The HAS RCH Lendület Long Reformation in Eastern Europe (1500-1800) Research Group in assocaiation with the Reformed Theological Academy of Sárospatak has organised a conference focussing on the so-called “Counter-Reformation without Bloodshed” of the eighteenth century. The conference took place February 7-8, 2019 in Sárospatak, Hungary.

The Hungarian historiography of the Reformation regarded this period almost as a second Reformation during which the Protestants of the newly liberated Hungarian territories had to endure religious persecution as they were subjects of the Catholic Habsburg emperor. Indeed, the conflicting relation and the lack of compromise between the Habsburg administration and the Hungarian estates, including the high ranking Calvinist and Lutheran Churchmen sustained a permanent tension throughout the eighteenth century. Furthermore the implemented church policy of Vienna overtly discriminated the non-Catholic communities in every possible way form exercising their religion to education or social promotion.

The conference commenced by revisiting the concept of “Counter-Reformation without Bloodshed” in order to establish a starting point for a scholarly discussion that intended to evaluate both Catholic and Reformed standpoints expressed not only by theologians and experts of ecclesiastical history, but literary historians, archivists and scholars of social history, too. The papers and the debates were structured in panels that have systematically covered all major aspects enriched by methodological and historiographical insights as well. While the opening debate reflected on the problematic aspect of the Counter-Reformation without bloodshed as one distinct period, the ensuing sessions provided further critical considerations regarding sources and the methodology of their uses, or opened up further comparative contexts relying on international examples and illustrations.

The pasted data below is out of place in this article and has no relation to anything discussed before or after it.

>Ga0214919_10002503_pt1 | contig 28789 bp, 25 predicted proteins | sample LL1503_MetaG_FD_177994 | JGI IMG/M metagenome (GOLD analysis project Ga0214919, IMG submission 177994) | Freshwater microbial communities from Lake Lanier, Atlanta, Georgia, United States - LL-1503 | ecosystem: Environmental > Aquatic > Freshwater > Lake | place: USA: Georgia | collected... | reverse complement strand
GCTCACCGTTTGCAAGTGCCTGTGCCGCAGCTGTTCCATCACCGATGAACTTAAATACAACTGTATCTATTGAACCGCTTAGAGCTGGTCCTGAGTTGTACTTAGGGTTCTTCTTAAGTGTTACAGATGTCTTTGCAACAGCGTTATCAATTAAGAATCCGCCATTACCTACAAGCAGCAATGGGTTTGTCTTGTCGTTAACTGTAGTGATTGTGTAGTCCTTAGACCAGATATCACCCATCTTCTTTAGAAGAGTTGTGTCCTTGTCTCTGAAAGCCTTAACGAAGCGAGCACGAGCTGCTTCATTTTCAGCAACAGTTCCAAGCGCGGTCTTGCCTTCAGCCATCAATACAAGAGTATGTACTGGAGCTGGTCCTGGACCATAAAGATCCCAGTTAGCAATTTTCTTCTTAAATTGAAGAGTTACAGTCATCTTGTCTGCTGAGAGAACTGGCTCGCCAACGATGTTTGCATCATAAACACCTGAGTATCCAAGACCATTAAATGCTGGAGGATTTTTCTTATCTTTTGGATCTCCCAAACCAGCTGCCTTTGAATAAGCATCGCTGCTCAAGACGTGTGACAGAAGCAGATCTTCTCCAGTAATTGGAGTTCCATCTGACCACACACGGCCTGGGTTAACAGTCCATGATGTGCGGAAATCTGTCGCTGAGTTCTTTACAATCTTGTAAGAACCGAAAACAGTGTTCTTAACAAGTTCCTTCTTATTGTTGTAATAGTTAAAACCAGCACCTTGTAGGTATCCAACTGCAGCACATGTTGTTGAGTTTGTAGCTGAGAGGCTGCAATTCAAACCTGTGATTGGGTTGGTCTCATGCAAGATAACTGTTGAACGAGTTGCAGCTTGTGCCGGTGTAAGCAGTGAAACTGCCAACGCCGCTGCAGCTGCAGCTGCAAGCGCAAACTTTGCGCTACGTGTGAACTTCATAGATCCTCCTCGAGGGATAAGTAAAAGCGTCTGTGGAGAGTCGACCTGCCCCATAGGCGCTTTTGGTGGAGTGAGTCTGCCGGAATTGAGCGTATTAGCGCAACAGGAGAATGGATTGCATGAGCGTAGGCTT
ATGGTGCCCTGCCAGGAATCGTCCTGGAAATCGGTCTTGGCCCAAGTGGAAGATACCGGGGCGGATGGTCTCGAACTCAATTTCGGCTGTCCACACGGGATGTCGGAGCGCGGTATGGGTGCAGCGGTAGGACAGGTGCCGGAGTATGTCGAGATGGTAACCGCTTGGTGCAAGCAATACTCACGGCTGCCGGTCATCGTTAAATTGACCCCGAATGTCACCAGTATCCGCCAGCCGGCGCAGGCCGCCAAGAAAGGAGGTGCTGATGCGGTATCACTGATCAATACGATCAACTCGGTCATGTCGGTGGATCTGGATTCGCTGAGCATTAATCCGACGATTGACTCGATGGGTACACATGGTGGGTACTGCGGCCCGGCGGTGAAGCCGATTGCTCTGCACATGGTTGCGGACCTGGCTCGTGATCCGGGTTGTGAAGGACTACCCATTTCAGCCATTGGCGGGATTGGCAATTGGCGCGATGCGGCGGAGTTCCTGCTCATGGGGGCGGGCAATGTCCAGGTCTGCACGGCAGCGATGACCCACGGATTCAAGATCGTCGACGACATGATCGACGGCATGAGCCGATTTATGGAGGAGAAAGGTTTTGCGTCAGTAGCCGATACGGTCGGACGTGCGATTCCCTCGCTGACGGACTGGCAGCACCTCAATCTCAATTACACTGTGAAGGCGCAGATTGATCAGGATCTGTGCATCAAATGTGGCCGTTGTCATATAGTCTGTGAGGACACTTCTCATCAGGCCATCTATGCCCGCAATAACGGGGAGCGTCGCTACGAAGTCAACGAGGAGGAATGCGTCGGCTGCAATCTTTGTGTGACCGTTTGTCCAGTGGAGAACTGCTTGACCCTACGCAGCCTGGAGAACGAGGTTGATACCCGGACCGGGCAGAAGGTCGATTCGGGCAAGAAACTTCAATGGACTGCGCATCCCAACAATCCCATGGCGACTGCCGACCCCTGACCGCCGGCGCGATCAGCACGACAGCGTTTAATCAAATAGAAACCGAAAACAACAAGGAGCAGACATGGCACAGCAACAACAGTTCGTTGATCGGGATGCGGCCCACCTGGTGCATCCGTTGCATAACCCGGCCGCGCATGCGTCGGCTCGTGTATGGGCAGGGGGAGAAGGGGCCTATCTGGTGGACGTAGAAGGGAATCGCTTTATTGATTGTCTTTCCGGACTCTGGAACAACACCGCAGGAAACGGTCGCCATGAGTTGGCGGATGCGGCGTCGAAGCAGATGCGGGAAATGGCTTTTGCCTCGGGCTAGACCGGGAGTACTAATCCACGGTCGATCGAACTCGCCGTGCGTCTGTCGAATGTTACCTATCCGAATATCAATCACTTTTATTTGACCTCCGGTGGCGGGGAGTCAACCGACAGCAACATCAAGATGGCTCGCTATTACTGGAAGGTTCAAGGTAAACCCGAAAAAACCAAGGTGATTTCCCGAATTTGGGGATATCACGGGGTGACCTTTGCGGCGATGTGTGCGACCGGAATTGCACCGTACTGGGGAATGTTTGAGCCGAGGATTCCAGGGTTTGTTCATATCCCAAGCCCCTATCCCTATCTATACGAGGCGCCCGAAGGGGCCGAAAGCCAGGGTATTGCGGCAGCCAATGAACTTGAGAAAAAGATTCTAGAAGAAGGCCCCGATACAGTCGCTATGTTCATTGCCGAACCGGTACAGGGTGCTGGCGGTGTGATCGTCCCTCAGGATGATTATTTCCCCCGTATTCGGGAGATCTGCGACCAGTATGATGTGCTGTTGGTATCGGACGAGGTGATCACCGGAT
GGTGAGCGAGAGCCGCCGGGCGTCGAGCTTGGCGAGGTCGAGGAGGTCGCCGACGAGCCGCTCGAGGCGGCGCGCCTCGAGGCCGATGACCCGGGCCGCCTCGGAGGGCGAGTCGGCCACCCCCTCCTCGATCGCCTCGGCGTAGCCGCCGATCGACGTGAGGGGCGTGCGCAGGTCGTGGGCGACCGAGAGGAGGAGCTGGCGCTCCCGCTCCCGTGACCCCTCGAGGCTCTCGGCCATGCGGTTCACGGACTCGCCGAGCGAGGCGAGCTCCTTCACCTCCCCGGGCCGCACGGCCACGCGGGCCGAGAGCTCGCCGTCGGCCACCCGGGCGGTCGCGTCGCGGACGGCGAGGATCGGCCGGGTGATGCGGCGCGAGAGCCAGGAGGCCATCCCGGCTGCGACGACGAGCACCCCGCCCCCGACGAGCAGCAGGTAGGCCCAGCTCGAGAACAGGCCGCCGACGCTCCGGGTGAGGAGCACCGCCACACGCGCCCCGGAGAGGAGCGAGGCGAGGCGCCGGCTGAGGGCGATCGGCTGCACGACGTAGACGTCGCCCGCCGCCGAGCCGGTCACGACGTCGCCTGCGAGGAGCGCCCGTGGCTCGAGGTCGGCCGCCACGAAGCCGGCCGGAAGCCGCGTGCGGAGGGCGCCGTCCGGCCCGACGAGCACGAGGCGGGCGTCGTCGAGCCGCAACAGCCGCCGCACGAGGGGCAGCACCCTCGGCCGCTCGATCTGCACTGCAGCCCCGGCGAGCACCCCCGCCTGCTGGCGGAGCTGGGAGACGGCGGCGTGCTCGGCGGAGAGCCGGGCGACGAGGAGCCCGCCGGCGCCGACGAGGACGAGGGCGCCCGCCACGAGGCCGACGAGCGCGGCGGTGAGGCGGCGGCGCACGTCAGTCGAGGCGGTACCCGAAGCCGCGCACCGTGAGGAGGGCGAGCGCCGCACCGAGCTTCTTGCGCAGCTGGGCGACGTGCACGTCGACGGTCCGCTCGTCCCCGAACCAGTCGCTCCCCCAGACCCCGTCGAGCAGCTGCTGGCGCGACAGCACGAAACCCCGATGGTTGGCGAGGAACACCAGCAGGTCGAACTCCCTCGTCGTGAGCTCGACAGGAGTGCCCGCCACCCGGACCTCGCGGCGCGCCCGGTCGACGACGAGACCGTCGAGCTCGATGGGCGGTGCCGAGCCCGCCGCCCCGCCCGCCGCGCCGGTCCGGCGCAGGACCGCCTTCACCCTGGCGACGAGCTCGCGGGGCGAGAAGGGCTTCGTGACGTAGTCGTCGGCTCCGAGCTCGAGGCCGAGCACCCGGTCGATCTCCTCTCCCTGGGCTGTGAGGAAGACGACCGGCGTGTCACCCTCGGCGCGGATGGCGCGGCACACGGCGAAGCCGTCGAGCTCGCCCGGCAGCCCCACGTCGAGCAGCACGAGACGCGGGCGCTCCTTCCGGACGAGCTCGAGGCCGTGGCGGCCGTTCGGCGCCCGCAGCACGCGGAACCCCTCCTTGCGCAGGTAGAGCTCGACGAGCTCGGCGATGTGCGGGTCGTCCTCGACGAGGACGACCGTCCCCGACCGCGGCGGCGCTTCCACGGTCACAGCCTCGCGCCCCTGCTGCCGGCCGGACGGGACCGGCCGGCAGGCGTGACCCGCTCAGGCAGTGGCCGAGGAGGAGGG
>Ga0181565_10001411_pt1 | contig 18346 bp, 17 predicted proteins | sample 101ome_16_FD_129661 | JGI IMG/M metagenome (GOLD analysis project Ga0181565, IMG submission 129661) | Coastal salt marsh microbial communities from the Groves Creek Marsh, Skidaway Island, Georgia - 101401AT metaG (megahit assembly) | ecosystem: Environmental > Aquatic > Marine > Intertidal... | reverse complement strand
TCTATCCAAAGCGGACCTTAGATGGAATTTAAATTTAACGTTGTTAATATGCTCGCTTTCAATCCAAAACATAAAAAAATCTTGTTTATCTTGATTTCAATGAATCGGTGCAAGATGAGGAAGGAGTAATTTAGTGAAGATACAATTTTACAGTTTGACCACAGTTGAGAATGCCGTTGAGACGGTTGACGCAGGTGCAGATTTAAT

The edited collection was published in Hungarian in 2020: Vértelen ellenreformáció [Counter-Reformation without Bloodshed], ed. Dávid Csorba, Budapest, 2020.

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